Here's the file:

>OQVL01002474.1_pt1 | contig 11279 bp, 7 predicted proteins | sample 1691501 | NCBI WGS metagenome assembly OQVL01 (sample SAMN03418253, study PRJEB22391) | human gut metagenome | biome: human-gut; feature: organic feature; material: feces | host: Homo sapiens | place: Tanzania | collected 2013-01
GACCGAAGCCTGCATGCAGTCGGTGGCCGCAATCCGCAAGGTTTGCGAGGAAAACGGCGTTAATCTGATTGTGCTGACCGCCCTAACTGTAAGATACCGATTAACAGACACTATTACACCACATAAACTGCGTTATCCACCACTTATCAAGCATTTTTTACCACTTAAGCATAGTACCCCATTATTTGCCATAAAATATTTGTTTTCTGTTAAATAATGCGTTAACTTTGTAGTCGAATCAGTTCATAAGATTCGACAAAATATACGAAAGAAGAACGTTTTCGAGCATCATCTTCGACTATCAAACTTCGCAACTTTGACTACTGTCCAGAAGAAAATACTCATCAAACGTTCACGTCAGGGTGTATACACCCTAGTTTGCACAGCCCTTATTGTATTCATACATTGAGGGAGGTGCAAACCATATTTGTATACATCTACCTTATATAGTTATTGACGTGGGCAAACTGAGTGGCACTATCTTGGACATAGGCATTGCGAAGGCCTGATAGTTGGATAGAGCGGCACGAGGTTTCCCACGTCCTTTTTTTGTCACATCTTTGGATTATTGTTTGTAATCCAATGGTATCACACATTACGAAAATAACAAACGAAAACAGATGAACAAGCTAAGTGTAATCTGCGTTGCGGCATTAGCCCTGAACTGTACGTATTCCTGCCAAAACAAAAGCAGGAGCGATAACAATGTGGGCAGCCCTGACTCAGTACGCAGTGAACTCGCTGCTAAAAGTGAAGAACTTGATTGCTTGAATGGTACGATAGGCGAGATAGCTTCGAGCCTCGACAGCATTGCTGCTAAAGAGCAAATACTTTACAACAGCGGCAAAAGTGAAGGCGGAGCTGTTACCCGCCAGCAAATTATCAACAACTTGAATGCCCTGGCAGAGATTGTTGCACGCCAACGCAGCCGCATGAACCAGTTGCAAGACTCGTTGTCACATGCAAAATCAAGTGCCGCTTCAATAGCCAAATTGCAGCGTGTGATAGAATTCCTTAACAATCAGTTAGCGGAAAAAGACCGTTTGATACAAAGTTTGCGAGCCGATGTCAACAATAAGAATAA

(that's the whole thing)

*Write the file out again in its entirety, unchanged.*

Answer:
>OQVL01002474.1_pt1 | contig 11279 bp, 7 predicted proteins | sample 1691501 | NCBI WGS metagenome assembly OQVL01 (sample SAMN03418253, study PRJEB22391) | human gut metagenome | biome: human-gut; feature: organic feature; material: feces | host: Homo sapiens | place: Tanzania | collected 2013-01
GACCGAAGCCTGCATGCAGTCGGTGGCCGCAATCCGCAAGGTTTGCGAGGAAAACGGCGTTAATCTGATTGTGCTGACCGCCCTAACTGTAAGATACCGATTAACAGACACTATTACACCACATAAACTGCGTTATCCACCACTTATCAAGCATTTTTTACCACTTAAGCATAGTACCCCATTATTTGCCATAAAATATTTGTTTTCTGTTAAATAATGCGTTAACTTTGTAGTCGAATCAGTTCATAAGATTCGACAAAATATACGAAAGAAGAACGTTTTCGAGCATCATCTTCGACTATCAAACTTCGCAACTTTGACTACTGTCCAGAAGAAAATACTCATCAAACGTTCACGTCAGGGTGTATACACCCTAGTTTGCACAGCCCTTATTGTATTCATACATTGAGGGAGGTGCAAACCATATTTGTATACATCTACCTTATATAGTTATTGACGTGGGCAAACTGAGTGGCACTATCTTGGACATAGGCATTGCGAAGGCCTGATAGTTGGATAGAGCGGCACGAGGTTTCCCACGTCCTTTTTTTGTCACATCTTTGGATTATTGTTTGTAATCCAATGGTATCACACATTACGAAAATAACAAACGAAAACAGATGAACAAGCTAAGTGTAATCTGCGTTGCGGCATTAGCCCTGAACTGTACGTATTCCTGCCAAAACAAAAGCAGGAGCGATAACAATGTGGGCAGCCCTGACTCAGTACGCAGTGAACTCGCTGCTAAAAGTGAAGAACTTGATTGCTTGAATGGTACGATAGGCGAGATAGCTTCGAGCCTCGACAGCATTGCTGCTAAAGAGCAAATACTTTACAACAGCGGCAAAAGTGAAGGCGGAGCTGTTACCCGCCAGCAAATTATCAACAACTTGAATGCCCTGGCAGAGATTGTTGCACGCCAACGCAGCCGCATGAACCAGTTGCAAGACTCGTTGTCACATGCAAAATCAAGTGCCGCTTCAATAGCCAAATTGCAGCGTGTGATAGAATTCCTTAACAATCAGTTAGCGGAAAAAGACCGTTTGATACAAAGTTTGCGAGCCGATGTCAACAATAAGAATAA